Work Happy, Work Well
Studies show that people who are happy in their work and their lives are more productive and successful. But even if that weren’t true, it’s better to be happy. After all, who wants to be sad?
So let’s take a side-trip from our straight ahead exploration of productivity and success to examine how we can strengthen the important elements of the happiness triad.
Have A Positive Impact
A foundational way to boost your happiness in your work and your life is to feel that you are making a positive difference in some effort you feel is important.
It almost doesn’t matter what it is: a new product or service, a group or organization you believe in, a problem you’re helping to avoid or to solve, an opportunity you’re creating or improving, an activity or ability you’re cultivating, or whatever.
If you’re not already striving toward something larger than yourself, something you feel is Important with a capital “I,” you’ll gain some immediate benefit from latching onto one that resonates with you.
You’ll also feel happier later on, when you can look back and see some improvement in which you’ve had a hand, and when you notice that the world is a little better because of it.
Have a Positive Vision
Another element that supports your happiness is a sense of positive movement toward something to which you aspire. This could be a task, project, or goal you want to accomplish, a set of skills you want to enhance, a lifestyle or career position you want to attain, or any other vision for your future that motivates you.
It’s wonderful if the organization you work for offers a positive vision you can buy into. But it’s even more important that you pursue your own personal vision for your individual future. If you don’t already have one, take the time now to develop a vision you can believe in.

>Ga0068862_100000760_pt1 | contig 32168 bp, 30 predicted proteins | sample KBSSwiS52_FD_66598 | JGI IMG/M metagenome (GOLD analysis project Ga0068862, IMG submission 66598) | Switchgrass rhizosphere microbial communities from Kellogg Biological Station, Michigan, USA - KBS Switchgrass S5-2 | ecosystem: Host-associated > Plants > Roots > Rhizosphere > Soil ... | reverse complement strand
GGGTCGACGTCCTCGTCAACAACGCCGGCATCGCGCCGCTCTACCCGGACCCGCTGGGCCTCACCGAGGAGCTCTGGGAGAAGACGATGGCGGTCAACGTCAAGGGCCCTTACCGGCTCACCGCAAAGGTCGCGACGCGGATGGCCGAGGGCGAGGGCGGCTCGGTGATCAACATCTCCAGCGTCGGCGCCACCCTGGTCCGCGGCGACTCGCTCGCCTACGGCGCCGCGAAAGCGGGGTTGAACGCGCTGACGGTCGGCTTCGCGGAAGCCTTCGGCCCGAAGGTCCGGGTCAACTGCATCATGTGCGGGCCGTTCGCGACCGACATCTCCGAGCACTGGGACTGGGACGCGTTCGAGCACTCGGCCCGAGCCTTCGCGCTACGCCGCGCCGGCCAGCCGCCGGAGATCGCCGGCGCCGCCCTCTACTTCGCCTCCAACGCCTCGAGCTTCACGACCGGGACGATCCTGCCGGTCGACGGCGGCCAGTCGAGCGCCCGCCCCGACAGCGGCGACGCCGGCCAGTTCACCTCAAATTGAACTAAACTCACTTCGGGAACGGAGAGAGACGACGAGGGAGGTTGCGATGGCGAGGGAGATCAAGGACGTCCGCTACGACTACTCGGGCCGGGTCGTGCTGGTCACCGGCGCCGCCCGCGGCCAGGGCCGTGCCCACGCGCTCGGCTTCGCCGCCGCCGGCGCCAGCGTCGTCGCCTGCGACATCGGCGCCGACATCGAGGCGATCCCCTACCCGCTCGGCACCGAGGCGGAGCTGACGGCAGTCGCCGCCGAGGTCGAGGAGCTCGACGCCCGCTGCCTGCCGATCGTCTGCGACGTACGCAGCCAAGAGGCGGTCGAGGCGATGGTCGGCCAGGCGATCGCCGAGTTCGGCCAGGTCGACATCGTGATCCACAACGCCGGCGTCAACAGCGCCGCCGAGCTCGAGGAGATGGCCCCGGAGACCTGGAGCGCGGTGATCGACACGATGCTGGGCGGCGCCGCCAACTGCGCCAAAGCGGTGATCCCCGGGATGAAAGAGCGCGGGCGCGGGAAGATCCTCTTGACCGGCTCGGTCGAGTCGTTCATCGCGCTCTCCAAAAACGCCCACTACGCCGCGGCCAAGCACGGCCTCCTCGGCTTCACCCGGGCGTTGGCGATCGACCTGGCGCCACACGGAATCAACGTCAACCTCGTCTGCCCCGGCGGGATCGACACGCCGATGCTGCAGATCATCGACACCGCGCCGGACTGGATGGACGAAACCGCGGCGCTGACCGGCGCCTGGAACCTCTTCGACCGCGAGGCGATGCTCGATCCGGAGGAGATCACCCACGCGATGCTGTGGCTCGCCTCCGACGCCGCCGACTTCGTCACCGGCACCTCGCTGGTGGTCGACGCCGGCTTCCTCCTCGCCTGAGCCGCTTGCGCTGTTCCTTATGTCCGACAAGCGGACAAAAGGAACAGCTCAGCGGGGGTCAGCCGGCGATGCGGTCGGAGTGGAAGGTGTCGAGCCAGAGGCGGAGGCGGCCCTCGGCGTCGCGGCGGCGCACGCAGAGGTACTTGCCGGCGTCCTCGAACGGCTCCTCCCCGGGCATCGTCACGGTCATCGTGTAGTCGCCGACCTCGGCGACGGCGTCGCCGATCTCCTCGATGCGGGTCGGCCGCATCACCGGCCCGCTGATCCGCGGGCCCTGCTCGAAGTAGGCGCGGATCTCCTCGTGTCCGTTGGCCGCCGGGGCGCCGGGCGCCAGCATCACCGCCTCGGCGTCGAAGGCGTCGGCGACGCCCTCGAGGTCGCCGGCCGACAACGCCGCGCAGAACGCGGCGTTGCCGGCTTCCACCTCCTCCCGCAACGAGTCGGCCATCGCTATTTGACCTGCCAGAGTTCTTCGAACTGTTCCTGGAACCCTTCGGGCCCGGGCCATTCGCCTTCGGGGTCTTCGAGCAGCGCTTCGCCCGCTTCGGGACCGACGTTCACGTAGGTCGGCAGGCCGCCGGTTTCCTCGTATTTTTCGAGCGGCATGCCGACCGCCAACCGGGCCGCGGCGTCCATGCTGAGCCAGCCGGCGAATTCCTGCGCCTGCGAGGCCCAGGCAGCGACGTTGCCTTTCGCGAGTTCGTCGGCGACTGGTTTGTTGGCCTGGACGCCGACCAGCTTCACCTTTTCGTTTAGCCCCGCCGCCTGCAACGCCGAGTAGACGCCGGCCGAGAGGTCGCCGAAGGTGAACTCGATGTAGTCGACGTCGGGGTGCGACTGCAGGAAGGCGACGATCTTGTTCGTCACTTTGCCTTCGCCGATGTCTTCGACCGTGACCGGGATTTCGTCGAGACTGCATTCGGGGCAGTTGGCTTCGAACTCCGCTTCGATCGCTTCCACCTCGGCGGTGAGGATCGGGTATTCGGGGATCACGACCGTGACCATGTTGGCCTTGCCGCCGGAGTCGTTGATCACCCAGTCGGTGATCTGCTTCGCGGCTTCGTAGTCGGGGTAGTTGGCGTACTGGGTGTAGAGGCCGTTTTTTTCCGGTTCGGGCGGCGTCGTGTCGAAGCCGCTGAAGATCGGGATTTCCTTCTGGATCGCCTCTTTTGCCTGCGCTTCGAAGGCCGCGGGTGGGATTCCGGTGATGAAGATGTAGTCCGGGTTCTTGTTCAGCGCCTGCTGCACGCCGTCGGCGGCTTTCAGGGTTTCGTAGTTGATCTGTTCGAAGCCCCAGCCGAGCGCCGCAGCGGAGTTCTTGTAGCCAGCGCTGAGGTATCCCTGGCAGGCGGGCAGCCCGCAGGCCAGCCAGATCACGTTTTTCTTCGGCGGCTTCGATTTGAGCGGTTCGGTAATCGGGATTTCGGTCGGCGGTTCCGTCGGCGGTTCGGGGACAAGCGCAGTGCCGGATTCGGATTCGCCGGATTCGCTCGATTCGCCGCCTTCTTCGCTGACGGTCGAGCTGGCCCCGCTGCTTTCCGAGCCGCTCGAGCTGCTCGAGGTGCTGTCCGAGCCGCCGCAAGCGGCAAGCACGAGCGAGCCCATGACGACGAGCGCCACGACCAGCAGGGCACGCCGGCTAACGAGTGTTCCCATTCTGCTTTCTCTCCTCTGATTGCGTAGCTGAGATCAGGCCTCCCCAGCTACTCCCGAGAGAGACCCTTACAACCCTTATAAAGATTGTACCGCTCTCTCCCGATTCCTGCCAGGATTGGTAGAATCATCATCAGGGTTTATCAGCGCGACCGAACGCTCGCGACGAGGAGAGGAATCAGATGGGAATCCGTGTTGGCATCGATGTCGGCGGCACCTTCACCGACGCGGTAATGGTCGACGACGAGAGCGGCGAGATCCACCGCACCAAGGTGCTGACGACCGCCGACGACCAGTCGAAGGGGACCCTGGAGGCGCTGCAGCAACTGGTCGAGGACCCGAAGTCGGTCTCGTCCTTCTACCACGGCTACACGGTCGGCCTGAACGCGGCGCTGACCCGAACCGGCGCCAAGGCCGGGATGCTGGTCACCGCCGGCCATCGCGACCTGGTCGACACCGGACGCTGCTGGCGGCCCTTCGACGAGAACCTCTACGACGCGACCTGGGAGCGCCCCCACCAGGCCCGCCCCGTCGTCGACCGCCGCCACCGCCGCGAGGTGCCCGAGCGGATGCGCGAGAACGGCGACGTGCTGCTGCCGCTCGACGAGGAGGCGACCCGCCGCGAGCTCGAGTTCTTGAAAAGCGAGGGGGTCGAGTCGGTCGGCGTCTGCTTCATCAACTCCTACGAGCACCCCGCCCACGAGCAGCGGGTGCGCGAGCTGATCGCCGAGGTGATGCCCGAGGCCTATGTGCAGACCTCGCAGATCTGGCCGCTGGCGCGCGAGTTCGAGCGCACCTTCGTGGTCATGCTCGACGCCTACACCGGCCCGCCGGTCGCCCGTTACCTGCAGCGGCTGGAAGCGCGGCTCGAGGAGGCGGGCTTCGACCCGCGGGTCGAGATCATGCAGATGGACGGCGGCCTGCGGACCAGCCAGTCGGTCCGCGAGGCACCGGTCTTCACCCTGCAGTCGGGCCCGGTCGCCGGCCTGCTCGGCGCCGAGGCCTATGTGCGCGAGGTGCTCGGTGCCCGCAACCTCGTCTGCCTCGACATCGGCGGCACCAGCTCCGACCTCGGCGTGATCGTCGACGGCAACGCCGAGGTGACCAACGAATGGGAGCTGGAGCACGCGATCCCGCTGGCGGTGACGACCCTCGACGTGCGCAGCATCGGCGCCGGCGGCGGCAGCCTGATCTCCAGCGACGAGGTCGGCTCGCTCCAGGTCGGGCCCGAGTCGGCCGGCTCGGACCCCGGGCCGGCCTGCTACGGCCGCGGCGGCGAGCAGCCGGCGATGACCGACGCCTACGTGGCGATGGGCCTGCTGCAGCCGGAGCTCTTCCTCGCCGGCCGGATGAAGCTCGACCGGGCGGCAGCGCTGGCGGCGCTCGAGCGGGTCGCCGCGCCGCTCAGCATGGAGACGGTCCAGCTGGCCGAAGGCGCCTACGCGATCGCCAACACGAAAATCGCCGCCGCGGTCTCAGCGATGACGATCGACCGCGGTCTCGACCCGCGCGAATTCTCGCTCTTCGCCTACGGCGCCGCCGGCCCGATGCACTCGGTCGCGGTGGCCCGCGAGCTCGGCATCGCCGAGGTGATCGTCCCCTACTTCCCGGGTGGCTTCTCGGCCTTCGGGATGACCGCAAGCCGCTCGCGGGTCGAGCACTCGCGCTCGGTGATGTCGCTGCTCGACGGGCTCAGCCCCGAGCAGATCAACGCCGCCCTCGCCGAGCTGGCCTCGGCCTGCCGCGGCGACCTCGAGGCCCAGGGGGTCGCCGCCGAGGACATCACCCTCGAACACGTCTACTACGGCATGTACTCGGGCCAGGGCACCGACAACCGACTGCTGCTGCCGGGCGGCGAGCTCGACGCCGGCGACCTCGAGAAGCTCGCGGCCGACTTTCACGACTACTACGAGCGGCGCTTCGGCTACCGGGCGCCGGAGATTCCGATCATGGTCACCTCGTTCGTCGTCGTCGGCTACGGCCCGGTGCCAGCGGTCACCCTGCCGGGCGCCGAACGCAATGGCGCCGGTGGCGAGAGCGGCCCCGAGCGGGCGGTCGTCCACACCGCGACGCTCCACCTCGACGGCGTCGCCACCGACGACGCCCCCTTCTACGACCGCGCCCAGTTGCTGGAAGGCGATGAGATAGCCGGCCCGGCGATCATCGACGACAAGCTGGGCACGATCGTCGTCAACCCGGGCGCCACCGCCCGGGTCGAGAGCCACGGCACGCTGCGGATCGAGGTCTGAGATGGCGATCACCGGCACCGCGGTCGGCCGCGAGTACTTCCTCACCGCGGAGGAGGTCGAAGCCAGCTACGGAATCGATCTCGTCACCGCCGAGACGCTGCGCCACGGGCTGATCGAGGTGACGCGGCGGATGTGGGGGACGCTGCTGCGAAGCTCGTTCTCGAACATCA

A positive vision for your future gives you ample reason to get out of bed in the morning, to work hard when you’re not in the mood, to overcome obstacles and discouragements, to inspire others to join you in your efforts, and to appreciate the progress you’ve already made.
Having a positive vision elevates almost everything you do out of the realm of routines and drudgery. It helps you take pleasure in even the smallest, least interesting activities that inevitably come your way – provided they support your vision and lead you closer to it.
Have A Positive Posse
How many times have you heard that humans are social animals. Well, it’s true, which is why having a positive group of people you communicate and spend time with is a foundational element in building and maintaining a healthy level of personal happiness.
This idea has several implications for how you run your work and your life, going forward:
- Cultivate and spend time with people you like and trust, and who feel the same about you.
- Favor people who are upbeat, optimistic, enthusiastic, and well-intentioned.
- Reduce your involvement with people who bring you down: pessimists, narcissists, and manipulators; people who habitually make bad choices; people who are jealous of others – particularly of you.
- Open yourself to meeting new people, and experiencing them in all their complexity and wonder. Insofar as you are able, add the good ones to your posse.
Finding and maintaining a suitable “tribe” or group in which you feel you belong boosts your happiness by providing a social setting in which you can be yourself, with all your warts and flaws. It increases your self-esteem, gives you a source of support when you need it, and allows you to gain the benefit of supporting others. It also creates the ability to tackle larger tasks as well as benefit from a wider range of skills, knowledge, and experience.
All three of these elements – drive toward a goal, expectation of success, and mutually supportive relationships – cultivate and sustain the flame of innate happiness that burns within each of us. They lead to greater productivity and success, yes, but also to larger opportunities to feel real meaning in your work and your life, and smaller likelihoods you’ll eventually burn out and yearn to make major changes.
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